uertwiut a- ispeoinien which X think ii
about an averajre stalk as it is very un
iform and very thiok. ?
The specimen was 2ft inches long; the
head 3 Inches. 1-3 of the piece; or 1-9
acre like it should produce sesd enough
or 5 or 10 acres, or enough if clea to
jiing 11. F E. Emery, AgrliulturUt
if. C. Eperlaent Station.'
AsHhtrrmi UpoMdr
TkUtlmt it Ua seed fraud. The
Station last month reported the seriouj
adultsratAn of bran with, cockle, cheat
and other weed seed. and the inevitable
result Of feeding the bran, by which
a clean field would rapidly, become
seeded with, thesj obnoxious weeds,
wherever the manure was put on the
land.
A correspondent from Bobeson coun
ty sends a sesd package Whiek reads
as follows: - ,
un eiiBieii
Recommends hj V- S. Agricultural De-
rirtment as the best oabbase for the Southern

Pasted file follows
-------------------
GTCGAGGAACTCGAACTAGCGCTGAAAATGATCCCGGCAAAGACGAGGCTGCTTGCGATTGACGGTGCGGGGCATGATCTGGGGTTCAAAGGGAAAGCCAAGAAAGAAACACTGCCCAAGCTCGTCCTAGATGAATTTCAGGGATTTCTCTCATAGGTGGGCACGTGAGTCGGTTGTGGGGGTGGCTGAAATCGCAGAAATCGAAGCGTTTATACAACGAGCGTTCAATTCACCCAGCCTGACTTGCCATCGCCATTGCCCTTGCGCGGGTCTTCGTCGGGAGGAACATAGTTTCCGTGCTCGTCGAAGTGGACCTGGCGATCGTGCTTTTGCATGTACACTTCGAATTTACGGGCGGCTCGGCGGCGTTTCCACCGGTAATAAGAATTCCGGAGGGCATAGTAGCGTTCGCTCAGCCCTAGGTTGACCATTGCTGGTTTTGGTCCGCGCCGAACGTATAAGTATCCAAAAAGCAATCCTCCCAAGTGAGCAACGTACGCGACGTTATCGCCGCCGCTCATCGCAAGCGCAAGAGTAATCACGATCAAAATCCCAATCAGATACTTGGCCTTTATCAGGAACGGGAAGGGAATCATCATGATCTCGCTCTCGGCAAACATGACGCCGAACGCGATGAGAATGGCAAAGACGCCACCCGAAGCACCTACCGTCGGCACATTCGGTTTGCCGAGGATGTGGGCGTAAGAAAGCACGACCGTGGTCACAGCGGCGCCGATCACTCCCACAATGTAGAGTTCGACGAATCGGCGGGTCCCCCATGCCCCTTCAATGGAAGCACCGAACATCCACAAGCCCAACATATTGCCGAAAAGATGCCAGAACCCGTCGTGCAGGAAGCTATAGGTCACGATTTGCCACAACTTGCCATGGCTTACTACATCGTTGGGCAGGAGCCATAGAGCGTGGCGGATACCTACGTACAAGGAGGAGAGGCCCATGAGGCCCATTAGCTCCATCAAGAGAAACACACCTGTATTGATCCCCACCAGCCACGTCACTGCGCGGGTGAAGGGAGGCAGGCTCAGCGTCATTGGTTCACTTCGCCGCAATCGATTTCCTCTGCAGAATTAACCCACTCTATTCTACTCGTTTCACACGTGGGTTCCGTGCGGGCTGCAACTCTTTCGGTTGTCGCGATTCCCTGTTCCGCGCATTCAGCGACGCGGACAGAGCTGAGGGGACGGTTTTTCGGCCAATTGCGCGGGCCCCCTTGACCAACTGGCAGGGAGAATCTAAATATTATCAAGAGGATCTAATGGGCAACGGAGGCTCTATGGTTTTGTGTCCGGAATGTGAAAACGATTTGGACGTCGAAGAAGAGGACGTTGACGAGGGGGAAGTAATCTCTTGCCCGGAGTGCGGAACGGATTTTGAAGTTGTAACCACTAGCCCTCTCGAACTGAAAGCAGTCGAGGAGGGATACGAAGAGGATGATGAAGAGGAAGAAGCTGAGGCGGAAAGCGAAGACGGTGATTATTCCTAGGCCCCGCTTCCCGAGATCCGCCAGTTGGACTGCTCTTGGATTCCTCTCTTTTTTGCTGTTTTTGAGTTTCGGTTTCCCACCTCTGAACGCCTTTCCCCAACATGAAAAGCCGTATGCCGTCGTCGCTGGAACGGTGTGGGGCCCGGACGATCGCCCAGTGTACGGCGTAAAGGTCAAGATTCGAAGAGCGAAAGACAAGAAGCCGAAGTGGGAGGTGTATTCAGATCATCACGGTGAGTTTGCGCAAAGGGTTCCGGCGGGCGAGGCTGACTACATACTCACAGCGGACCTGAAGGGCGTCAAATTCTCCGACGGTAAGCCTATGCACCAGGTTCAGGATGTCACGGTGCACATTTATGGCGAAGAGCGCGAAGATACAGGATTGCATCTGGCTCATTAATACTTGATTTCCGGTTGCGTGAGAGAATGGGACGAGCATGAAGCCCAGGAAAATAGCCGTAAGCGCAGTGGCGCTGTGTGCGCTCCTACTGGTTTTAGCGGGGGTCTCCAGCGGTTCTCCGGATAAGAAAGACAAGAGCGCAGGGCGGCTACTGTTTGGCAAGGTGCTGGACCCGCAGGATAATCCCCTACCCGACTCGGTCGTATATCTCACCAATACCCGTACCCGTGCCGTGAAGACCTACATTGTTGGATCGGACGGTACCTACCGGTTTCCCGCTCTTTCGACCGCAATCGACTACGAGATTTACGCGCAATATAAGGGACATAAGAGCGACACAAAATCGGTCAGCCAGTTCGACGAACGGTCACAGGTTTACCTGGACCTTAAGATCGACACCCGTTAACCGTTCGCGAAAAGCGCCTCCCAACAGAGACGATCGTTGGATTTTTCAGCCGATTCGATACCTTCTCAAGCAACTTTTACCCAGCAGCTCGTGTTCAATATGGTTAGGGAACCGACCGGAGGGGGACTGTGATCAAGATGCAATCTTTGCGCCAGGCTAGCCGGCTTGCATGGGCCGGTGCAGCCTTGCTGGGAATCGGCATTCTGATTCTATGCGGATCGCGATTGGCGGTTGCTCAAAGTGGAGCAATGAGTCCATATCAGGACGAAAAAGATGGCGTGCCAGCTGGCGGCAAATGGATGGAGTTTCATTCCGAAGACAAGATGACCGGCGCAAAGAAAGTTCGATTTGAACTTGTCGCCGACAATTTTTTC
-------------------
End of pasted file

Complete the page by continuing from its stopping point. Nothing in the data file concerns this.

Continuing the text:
tates. Grown and wSrnotedby the Junalusks
Seed Co., Junalusks, N. C. Price, ten cents
- Ouri correspondent writes. "Some
time in the easly part of this soring, an
unknown man passed through this psrl
ef the state selling garden seed, and
sold quantities of them throughout the
county, but they have proven to be
spurious and of no value to those who
purchased them. Inclosed you will
find one of the papers, also one ox me i
plants, can you reu us wnat ii isv j
Thinking or believing that it was all
right none of us asked the man his
name, and have no redress. ine
- . A " 11 11
plant sent ny mm was apparently ui
European wild cabbage used often to
adulterate cabbage seed. A communi
cation was at once sent to a reputable
seed house in western North Carolina,
and a reply was promptly reoeived say-
injr, "We nope you can neip us run tne
rascals down. We have heard nothing
from them this season, but last year
wo hod many complaints from the eas
tern part of the State, and a friend sent
us a seed bag. it was printed caooage
Seed, grown by the Reems Creek Seed
Garden Co.. Wis investigated the mat
ter and found the parties had lived
pear AsheviJJe N, C, but eould not get
their names to publish them. We
think the Junaluska "oncern the same
parties that swindled the people last
year."
The rascals are smart , because they